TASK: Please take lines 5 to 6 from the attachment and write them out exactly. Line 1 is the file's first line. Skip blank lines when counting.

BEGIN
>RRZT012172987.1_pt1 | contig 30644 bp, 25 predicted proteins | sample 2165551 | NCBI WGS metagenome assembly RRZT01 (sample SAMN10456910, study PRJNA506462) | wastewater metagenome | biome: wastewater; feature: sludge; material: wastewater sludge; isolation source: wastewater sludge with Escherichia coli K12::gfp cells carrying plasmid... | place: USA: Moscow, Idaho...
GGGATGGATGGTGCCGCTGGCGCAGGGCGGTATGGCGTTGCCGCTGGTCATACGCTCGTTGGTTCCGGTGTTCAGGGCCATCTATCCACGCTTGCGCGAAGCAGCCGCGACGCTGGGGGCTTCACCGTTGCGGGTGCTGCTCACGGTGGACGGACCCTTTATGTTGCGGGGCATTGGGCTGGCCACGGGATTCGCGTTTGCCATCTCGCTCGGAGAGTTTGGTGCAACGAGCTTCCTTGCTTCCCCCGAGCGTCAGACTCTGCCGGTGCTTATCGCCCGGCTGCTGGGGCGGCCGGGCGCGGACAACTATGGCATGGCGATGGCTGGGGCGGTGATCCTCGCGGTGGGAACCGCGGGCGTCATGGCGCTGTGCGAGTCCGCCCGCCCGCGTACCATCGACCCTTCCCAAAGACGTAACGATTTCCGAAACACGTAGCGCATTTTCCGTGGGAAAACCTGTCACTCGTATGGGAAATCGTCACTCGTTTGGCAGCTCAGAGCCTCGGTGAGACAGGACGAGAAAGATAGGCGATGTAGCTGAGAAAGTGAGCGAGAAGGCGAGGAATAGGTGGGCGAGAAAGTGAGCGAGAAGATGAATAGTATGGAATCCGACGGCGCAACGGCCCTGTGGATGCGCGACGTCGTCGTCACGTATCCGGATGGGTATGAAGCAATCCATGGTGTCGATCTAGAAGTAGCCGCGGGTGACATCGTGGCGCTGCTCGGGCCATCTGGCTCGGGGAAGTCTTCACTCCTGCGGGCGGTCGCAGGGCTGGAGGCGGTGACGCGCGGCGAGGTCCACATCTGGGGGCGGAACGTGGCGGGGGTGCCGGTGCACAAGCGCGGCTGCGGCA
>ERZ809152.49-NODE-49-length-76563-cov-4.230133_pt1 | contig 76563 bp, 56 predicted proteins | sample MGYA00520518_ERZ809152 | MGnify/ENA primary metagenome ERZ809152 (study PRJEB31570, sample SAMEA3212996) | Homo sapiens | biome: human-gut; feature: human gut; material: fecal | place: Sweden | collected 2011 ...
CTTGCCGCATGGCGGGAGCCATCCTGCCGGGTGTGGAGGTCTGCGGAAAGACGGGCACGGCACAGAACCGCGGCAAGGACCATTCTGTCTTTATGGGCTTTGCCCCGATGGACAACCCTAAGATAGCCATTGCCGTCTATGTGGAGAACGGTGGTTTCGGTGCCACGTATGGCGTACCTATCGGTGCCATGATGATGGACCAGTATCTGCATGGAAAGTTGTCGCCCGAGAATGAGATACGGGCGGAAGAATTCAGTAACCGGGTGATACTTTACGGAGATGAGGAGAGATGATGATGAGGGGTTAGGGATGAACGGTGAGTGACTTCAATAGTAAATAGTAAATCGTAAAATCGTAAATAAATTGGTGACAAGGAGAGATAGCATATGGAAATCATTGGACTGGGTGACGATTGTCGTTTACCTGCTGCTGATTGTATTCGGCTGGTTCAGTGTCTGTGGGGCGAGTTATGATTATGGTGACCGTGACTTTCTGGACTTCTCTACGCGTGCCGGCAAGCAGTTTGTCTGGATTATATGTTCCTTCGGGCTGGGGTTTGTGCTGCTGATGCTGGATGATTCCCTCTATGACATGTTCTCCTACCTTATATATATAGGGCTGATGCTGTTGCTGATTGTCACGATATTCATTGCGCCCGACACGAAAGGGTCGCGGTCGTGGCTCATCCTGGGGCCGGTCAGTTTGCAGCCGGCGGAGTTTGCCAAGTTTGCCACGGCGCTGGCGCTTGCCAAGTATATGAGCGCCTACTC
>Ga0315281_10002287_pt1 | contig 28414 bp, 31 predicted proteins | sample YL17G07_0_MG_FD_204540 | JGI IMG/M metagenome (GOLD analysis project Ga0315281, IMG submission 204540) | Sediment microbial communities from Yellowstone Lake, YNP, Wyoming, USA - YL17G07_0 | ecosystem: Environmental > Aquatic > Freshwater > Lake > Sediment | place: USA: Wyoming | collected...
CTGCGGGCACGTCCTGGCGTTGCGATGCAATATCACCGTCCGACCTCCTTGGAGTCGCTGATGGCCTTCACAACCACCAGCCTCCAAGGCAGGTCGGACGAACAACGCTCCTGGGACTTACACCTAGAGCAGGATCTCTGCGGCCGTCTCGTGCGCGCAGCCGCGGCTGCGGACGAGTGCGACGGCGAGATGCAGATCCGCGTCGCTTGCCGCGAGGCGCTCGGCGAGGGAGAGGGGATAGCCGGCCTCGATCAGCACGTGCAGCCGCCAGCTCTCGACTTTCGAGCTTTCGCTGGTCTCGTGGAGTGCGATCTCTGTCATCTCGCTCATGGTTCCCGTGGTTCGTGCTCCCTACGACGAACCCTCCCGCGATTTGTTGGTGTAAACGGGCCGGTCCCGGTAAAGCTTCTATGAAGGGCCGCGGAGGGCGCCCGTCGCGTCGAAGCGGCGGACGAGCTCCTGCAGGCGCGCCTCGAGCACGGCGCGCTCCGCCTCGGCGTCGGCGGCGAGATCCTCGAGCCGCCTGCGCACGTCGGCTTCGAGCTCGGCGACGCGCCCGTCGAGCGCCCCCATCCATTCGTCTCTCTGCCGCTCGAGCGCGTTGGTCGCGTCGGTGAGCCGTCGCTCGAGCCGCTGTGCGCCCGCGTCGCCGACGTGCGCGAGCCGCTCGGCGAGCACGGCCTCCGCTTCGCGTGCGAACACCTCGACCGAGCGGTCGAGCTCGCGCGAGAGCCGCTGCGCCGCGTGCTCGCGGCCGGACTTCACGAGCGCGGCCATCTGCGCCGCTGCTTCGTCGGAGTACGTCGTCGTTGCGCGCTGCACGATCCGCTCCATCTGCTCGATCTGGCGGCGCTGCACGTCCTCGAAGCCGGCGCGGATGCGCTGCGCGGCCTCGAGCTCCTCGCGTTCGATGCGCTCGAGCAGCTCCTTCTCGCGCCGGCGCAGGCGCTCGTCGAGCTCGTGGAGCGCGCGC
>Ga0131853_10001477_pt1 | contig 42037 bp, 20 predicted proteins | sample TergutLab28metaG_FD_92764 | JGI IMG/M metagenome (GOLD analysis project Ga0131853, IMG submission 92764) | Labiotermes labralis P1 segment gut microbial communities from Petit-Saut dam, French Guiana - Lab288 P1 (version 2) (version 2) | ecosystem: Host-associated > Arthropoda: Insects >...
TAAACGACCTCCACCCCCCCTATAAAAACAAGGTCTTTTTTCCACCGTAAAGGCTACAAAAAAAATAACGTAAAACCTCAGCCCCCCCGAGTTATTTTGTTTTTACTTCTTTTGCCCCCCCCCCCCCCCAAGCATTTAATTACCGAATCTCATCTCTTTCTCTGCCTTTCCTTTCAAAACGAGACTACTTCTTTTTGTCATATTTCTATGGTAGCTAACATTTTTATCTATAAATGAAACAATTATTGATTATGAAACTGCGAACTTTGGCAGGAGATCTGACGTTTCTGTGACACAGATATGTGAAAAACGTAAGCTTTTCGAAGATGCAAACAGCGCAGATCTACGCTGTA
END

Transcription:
>Ga0315281_10002287_pt1 | contig 28414 bp, 31 predicted proteins | sample YL17G07_0_MG_FD_204540 | JGI IMG/M metagenome (GOLD analysis project Ga0315281, IMG submission 204540) | Sediment microbial communities from Yellowstone Lake, YNP, Wyoming, USA - YL17G07_0 | ecosystem: Environmental > Aquatic > Freshwater > Lake > Sediment | place: USA: Wyoming | collected...
CTGCGGGCACGTCCTGGCGTTGCGATGCAATATCACCGTCCGACCTCCTTGGAGTCGCTGATGGCCTTCACAACCACCAGCCTCCAAGGCAGGTCGGACGAACAACGCTCCTGGGACTTACACCTAGAGCAGGATCTCTGCGGCCGTCTCGTGCGCGCAGCCGCGGCTGCGGACGAGTGCGACGGCGAGATGCAGATCCGCGTCGCTTGCCGCGAGGCGCTCGGCGAGGGAGAGGGGATAGCCGGCCTCGATCAGCACGTGCAGCCGCCAGCTCTCGACTTTCGAGCTTTCGCTGGTCTCGTGGAGTGCGATCTCTGTCATCTCGCTCATGGTTCCCGTGGTTCGTGCTCCCTACGACGAACCCTCCCGCGATTTGTTGGTGTAAACGGGCCGGTCCCGGTAAAGCTTCTATGAAGGGCCGCGGAGGGCGCCCGTCGCGTCGAAGCGGCGGACGAGCTCCTGCAGGCGCGCCTCGAGCACGGCGCGCTCCGCCTCGGCGTCGGCGGCGAGATCCTCGAGCCGCCTGCGCACGTCGGCTTCGAGCTCGGCGACGCGCCCGTCGAGCGCCCCCATCCATTCGTCTCTCTGCCGCTCGAGCGCGTTGGTCGCGTCGGTGAGCCGTCGCTCGAGCCGCTGTGCGCCCGCGTCGCCGACGTGCGCGAGCCGCTCGGCGAGCACGGCCTCCGCTTCGCGTGCGAACACCTCGACCGAGCGGTCGAGCTCGCGCGAGAGCCGCTGCGCCGCGTGCTCGCGGCCGGACTTCACGAGCGCGGCCATCTGCGCCGCTGCTTCGTCGGAGTACGTCGTCGTTGCGCGCTGCACGATCCGCTCCATCTGCTCGATCTGGCGGCGCTGCACGTCCTCGAAGCCGGCGCGGATGCGCTGCGCGGCCTCGAGCTCCTCGCGTTCGATGCGCTCGAGCAGCTCCTTCTCGCGCCGGCGCAGGCGCTCGTCGAGCTCGTGGAGCGCGCGC